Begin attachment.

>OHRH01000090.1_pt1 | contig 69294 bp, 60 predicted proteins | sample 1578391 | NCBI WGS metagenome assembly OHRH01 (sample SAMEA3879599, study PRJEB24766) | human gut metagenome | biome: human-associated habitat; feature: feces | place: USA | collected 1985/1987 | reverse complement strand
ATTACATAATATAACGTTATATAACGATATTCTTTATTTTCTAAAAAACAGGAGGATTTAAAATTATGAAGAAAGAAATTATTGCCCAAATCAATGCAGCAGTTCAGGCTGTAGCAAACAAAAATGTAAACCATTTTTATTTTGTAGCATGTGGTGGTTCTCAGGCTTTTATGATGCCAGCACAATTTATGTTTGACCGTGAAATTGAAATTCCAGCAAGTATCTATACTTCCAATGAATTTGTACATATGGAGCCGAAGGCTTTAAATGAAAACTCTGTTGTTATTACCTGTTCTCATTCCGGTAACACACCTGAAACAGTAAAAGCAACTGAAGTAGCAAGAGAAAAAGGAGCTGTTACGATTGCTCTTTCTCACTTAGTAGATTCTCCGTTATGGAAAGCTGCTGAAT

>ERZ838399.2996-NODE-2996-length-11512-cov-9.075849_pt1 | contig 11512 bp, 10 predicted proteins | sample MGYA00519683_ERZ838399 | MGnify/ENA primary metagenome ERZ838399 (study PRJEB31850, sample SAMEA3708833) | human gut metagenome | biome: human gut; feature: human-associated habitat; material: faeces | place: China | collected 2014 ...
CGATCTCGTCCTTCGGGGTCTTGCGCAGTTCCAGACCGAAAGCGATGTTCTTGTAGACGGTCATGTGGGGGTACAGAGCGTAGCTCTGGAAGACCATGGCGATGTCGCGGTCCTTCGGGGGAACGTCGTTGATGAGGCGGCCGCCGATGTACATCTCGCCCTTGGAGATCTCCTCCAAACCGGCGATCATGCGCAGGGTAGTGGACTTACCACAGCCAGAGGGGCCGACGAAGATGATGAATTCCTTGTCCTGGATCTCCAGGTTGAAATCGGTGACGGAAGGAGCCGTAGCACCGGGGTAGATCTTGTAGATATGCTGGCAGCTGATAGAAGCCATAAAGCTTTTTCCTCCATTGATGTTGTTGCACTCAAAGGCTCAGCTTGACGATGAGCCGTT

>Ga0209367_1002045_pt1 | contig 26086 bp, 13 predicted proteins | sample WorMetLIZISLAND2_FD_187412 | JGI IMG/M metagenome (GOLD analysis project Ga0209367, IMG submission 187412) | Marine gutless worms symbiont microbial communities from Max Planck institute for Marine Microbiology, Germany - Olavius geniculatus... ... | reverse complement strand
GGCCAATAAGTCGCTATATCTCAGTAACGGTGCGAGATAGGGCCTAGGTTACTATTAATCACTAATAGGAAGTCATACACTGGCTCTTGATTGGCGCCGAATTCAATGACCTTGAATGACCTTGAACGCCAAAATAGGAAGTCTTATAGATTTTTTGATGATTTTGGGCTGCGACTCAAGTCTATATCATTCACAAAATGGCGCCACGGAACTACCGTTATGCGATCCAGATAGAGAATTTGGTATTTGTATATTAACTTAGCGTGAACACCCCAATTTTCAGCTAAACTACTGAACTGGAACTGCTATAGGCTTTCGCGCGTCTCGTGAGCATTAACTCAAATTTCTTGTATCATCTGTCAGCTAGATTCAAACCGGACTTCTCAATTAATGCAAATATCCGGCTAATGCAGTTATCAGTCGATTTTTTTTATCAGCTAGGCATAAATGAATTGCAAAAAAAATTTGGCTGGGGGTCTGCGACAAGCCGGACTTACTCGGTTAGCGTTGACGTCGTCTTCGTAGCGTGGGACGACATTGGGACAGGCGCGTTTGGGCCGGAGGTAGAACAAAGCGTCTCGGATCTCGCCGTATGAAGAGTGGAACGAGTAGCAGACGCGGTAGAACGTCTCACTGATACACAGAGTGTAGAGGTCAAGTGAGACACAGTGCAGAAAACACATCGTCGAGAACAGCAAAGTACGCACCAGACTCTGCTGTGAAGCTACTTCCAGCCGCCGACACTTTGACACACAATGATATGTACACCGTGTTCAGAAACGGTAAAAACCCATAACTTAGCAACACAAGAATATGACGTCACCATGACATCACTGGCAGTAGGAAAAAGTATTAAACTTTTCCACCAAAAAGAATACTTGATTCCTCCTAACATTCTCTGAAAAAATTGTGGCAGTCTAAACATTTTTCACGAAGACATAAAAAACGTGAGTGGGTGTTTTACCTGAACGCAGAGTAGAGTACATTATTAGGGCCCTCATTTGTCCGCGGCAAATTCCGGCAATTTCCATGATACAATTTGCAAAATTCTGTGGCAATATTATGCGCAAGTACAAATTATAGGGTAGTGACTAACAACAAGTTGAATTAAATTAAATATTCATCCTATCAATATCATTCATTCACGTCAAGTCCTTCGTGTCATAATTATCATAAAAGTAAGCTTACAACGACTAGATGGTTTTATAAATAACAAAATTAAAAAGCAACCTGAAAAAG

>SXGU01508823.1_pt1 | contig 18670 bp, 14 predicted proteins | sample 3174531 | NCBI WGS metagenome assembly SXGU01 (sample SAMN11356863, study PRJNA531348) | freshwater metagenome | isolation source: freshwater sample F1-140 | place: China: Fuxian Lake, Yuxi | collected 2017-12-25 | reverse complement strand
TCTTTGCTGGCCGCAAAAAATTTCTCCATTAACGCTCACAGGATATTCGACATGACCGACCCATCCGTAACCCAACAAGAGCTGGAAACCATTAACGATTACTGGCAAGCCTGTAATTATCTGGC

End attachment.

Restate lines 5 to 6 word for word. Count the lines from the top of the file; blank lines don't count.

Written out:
>Ga0209367_1002045_pt1 | contig 26086 bp, 13 predicted proteins | sample WorMetLIZISLAND2_FD_187412 | JGI IMG/M metagenome (GOLD analysis project Ga0209367, IMG submission 187412) | Marine gutless worms symbiont microbial communities from Max Planck institute for Marine Microbiology, Germany - Olavius geniculatus... ... | reverse complement strand
GGCCAATAAGTCGCTATATCTCAGTAACGGTGCGAGATAGGGCCTAGGTTACTATTAATCACTAATAGGAAGTCATACACTGGCTCTTGATTGGCGCCGAATTCAATGACCTTGAATGACCTTGAACGCCAAAATAGGAAGTCTTATAGATTTTTTGATGATTTTGGGCTGCGACTCAAGTCTATATCATTCACAAAATGGCGCCACGGAACTACCGTTATGCGATCCAGATAGAGAATTTGGTATTTGTATATTAACTTAGCGTGAACACCCCAATTTTCAGCTAAACTACTGAACTGGAACTGCTATAGGCTTTCGCGCGTCTCGTGAGCATTAACTCAAATTTCTTGTATCATCTGTCAGCTAGATTCAAACCGGACTTCTCAATTAATGCAAATATCCGGCTAATGCAGTTATCAGTCGATTTTTTTTATCAGCTAGGCATAAATGAATTGCAAAAAAAATTTGGCTGGGGGTCTGCGACAAGCCGGACTTACTCGGTTAGCGTTGACGTCGTCTTCGTAGCGTGGGACGACATTGGGACAGGCGCGTTTGGGCCGGAGGTAGAACAAAGCGTCTCGGATCTCGCCGTATGAAGAGTGGAACGAGTAGCAGACGCGGTAGAACGTCTCACTGATACACAGAGTGTAGAGGTCAAGTGAGACACAGTGCAGAAAACACATCGTCGAGAACAGCAAAGTACGCACCAGACTCTGCTGTGAAGCTACTTCCAGCCGCCGACACTTTGACACACAATGATATGTACACCGTGTTCAGAAACGGTAAAAACCCATAACTTAGCAACACAAGAATATGACGTCACCATGACATCACTGGCAGTAGGAAAAAGTATTAAACTTTTCCACCAAAAAGAATACTTGATTCCTCCTAACATTCTCTGAAAAAATTGTGGCAGTCTAAACATTTTTCACGAAGACATAAAAAACGTGAGTGGGTGTTTTACCTGAACGCAGAGTAGAGTACATTATTAGGGCCCTCATTTGTCCGCGGCAAATTCCGGCAATTTCCATGATACAATTTGCAAAATTCTGTGGCAATATTATGCGCAAGTACAAATTATAGGGTAGTGACTAACAACAAGTTGAATTAAATTAAATATTCATCCTATCAATATCATTCATTCACGTCAAGTCCTTCGTGTCATAATTATCATAAAAGTAAGCTTACAACGACTAGATGGTTTTATAAATAACAAAATTAAAAAGCAACCTGAAAAAG